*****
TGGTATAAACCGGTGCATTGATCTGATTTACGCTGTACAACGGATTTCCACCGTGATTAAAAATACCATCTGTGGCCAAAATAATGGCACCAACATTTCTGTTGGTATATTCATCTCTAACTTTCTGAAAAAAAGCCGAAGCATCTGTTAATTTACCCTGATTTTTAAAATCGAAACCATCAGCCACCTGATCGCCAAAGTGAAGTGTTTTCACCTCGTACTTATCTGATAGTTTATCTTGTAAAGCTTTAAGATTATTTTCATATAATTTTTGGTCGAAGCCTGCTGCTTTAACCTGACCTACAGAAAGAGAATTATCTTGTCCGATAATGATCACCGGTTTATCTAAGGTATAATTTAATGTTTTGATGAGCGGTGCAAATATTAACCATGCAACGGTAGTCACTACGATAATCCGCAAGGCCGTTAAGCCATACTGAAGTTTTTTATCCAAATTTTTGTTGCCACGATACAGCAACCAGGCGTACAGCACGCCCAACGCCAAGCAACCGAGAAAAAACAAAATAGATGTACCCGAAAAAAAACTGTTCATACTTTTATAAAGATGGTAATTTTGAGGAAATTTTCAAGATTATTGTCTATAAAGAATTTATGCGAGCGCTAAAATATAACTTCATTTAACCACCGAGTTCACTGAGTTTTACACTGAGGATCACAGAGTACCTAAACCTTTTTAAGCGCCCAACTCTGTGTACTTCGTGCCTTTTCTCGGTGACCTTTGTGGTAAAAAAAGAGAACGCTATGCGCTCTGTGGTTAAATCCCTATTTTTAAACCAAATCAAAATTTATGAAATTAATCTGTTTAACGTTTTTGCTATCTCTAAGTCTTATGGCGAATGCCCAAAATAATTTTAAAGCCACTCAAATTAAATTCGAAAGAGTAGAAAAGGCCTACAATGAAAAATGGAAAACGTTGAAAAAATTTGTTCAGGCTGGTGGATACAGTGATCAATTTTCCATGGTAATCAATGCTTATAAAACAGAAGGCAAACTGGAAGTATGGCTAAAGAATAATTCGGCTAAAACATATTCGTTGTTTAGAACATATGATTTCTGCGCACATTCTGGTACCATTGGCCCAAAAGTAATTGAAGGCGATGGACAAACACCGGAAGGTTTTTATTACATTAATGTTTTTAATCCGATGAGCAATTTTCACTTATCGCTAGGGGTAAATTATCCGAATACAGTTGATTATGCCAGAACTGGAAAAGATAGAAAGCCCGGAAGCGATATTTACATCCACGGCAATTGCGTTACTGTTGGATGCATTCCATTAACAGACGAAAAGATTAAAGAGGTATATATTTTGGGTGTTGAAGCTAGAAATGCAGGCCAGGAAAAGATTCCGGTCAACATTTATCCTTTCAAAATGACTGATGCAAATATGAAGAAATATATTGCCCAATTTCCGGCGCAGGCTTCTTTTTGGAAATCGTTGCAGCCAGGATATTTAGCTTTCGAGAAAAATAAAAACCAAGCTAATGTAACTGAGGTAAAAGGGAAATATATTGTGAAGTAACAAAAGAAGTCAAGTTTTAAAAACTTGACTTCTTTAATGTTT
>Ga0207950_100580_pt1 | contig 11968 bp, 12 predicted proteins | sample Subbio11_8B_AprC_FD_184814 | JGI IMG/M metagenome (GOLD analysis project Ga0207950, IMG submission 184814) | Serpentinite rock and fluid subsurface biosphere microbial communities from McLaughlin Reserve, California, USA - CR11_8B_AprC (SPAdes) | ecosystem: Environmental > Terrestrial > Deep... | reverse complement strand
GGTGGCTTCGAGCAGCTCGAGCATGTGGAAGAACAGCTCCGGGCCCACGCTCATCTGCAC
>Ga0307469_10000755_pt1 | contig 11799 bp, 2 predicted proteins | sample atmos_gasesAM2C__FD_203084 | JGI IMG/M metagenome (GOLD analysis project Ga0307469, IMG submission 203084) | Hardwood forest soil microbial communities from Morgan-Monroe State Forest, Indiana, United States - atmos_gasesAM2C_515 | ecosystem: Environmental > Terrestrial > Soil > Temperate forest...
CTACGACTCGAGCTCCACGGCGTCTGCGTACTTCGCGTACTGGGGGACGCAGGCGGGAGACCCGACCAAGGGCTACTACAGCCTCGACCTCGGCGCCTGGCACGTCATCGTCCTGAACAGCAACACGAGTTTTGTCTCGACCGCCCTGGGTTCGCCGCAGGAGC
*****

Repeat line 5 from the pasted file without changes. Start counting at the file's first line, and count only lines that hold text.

CTACGACTCGAGCTCCACGGCGTCTGCGTACTTCGCGTACTGGGGGACGCAGGCGGGAGACCCGACCAAGGGCTACTACAGCCTCGACCTCGGCGCCTGGCACGTCATCGTCCTGAACAGCAACACGAGTTTTGTCTCGACCGCCCTGGGTTCGCCGCAGGAGC